What is Cryobiology?

By Robert O. Dewald | Date Submitted: 01/05/12

Category: Health/Fitness
Keywords: Cord blood banks
Summary: The in-depth research of all things cryogenic over the last fifty years has led to numerous breakthroughs and scientific advancements. So many in fact that the area of science covered by cryogenics has been broken down into more specific subcategorie


The in-depth research of all things cryogenic over the last fifty years has led to numerous breakthroughs and scientific advancements. So many in fact that the area of science covered by cryogenics has been broken down into more specific subcategories much like biology is broken down into ecology and whatnot. Cryobiology is one such subcategory of cryogenics that most people don't even know exist. It is the study of extremely low temperatures on all living things. Nothing to it right? When frozen all living organisms die, case closed. Well, not exactly. Research into cryobiology has over turned some startling discoveries. Genetic material doesn't necessarily die when frozen. In fact, it usually doesn't.

First of all, there are a lot of organisms that can withstand temperatures below freezing. Most are able to do this because they create a natural cryoprotectant of their own and have natural defenses against the damage that being frozen does. For example, there are three different kinds of bacteria that have successfully revived themselves after being frozen for long periods of time. The freezing does cause injuries but doesn't kill the bacteria outright and leaves it able to heal back to full health over time.

Plants undergo the process of hardening where they relocate their carbohydrates to their roots and increase the permeability of their cell membrane in order to be able to survive for weeks and sometimes months on end in temperatures between negative five and negative ten degrees Celsius. Should temperatures drop even further, say around the negative twenty degrees Celsius level, then the plant's cell membranes are chemically altered to be able to withstand even lower levels of cold than before. But what about plants that live in the Tundra and even colder areas where temperatures reach negative fifty degrees and below? Those plants enter a third stage of hardening where they create their very own vitrification process.

Bacteria and plants aren't the only ones that can survive extreme cold. Many invertebrates beat the freeze through a natural process that will allow their body to be frozen but not their head. Once temperatures rise again the body is thawed out with little to no noticeable freeze damage. A few invertebrate creatures that can survive extremely low temperatures or even being frozen include the fungus gnat, cockroaches, nematodes, and the water bear.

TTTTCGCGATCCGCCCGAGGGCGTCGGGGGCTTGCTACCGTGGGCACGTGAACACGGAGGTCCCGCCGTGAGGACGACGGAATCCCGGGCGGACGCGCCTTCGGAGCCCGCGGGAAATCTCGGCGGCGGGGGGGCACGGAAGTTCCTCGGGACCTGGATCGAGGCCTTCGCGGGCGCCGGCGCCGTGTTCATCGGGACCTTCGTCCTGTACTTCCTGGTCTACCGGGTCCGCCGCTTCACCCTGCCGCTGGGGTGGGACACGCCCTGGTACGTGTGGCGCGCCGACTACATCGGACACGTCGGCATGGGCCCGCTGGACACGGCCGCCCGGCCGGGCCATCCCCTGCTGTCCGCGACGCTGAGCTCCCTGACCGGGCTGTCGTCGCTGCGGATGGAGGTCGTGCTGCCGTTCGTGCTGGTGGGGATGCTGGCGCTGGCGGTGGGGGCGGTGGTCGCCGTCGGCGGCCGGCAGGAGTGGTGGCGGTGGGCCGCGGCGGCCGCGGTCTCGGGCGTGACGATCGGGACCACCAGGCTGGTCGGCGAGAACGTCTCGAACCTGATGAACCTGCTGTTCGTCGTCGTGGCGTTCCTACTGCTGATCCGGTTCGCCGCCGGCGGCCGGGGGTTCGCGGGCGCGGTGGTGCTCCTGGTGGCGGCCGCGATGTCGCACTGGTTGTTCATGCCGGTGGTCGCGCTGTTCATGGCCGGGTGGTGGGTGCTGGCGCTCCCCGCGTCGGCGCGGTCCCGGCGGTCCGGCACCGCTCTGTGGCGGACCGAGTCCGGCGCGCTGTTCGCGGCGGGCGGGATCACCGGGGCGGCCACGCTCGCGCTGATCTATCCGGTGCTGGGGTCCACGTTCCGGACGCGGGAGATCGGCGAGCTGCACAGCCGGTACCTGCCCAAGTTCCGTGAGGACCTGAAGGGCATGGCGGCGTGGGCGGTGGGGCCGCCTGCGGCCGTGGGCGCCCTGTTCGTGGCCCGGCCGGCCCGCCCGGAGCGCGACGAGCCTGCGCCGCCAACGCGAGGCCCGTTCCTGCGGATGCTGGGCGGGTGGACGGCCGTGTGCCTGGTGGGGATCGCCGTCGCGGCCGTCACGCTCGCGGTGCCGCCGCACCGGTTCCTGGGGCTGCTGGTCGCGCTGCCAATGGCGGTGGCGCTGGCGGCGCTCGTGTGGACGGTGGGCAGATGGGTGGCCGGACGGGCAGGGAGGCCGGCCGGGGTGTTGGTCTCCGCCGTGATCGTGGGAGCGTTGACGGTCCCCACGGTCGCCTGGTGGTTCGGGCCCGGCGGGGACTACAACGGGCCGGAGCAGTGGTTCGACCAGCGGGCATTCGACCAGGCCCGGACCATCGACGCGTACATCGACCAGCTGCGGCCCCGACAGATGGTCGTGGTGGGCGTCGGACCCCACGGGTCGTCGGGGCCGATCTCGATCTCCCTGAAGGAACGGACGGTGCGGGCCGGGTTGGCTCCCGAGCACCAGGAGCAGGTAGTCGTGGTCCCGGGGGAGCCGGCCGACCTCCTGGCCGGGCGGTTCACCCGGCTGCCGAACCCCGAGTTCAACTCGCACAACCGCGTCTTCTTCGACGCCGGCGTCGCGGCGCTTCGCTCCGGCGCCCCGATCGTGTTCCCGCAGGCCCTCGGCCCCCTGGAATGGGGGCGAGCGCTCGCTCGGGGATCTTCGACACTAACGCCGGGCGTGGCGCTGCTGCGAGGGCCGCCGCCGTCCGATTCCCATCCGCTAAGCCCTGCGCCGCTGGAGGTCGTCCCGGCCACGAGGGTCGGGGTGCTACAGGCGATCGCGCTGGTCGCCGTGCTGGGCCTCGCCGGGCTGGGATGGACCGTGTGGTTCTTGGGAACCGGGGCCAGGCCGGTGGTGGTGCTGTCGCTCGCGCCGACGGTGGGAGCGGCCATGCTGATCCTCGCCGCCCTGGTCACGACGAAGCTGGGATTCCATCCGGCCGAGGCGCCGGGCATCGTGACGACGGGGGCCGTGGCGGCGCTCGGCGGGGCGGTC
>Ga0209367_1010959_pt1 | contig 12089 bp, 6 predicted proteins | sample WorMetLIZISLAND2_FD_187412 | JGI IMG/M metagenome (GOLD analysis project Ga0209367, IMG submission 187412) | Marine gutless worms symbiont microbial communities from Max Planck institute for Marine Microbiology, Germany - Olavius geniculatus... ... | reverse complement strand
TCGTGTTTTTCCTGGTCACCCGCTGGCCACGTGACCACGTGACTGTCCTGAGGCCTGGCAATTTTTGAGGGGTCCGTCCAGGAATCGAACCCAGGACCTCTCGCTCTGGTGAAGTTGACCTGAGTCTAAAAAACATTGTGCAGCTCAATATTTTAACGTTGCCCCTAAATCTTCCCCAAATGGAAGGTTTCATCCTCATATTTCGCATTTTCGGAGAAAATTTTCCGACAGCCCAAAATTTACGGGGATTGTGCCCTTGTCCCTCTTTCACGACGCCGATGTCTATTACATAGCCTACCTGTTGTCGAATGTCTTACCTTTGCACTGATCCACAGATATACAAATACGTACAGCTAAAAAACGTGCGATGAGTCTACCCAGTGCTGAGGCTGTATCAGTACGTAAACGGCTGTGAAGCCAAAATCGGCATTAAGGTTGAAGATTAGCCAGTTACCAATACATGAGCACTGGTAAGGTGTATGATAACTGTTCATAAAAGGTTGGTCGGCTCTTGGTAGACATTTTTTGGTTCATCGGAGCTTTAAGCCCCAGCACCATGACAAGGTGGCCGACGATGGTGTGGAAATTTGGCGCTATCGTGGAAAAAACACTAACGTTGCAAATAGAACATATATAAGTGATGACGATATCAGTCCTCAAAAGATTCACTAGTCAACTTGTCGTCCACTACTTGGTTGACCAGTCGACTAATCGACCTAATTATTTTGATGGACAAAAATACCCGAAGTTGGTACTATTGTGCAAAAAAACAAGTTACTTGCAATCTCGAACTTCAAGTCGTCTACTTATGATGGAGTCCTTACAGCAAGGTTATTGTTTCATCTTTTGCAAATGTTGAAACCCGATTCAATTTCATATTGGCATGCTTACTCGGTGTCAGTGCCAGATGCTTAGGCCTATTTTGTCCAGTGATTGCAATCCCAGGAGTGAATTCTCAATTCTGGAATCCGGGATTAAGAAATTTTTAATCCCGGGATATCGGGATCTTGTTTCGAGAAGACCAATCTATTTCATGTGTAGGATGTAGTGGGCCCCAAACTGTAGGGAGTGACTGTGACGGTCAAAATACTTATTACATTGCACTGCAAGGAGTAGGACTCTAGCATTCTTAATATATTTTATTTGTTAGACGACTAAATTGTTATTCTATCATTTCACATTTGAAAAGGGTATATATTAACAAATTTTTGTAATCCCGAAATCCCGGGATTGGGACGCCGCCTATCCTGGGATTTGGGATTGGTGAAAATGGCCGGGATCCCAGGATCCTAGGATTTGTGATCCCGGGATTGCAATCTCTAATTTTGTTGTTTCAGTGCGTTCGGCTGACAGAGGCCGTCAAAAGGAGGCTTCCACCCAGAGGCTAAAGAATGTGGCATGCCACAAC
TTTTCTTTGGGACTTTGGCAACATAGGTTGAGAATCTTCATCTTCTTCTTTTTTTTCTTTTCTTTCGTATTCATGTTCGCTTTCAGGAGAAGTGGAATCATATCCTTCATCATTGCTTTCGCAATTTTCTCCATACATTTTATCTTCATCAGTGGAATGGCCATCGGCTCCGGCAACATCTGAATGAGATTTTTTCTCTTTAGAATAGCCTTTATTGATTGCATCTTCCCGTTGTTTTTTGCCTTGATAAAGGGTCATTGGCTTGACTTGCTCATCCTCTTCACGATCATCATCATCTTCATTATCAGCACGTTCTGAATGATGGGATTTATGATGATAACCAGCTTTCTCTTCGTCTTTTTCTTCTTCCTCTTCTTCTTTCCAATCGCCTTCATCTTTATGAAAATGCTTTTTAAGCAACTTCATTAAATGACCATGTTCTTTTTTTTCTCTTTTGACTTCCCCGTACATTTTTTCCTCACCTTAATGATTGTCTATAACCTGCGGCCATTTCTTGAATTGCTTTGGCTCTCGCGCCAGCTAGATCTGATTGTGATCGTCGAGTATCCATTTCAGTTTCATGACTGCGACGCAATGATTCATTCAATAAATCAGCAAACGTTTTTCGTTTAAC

Many vertebrates beat cold temperatures through the use of thick fur coats that insulate them during the winter months. However, many also have unique survival mechanisms of their own as well. The wood frog for example can survive with about half of its body frozen for eleven days. When it is frozen the frog's blood flow and heart beat actually cease to exist but once thawed back it can revive its systems all on its own. A number of reptiles are able to survive for long periods of time at freezing temperatures with ease. Arctic squirrels hibernate during the winter and experience body temperatures that drop below freezing but never actually get frozen. However, their head and neck remain just above freezing. Maybe keeping your head from freezing is the best way to go about cryogenically freezing people. Who knows where we'll be at in another fifty years.

There are six major areas of study within cryobiology that include the cold adaption techniques of microorganisms, animals, and plants, the cryopreservation of genetic materials in storage facilities like cord blood banks, the preservation of organs at low temperatures, the ability to freeze dry pharmaceuticals, cryosurgical techniques, and the physics behind super cooling biological systems. With such a wide range of study there is no telling what kind of inventions and new technologies may come about because of cryobiology. We could very well end up with a way to naturally beat the most extreme freezing temperatures the world has to offer with ease because someone studying cryobiology observed some rare animal's cold defenses and implemented it for human use.

About The Author: Robert O. Dewald has written this article.

Author's URL: https://www.familycord.com/


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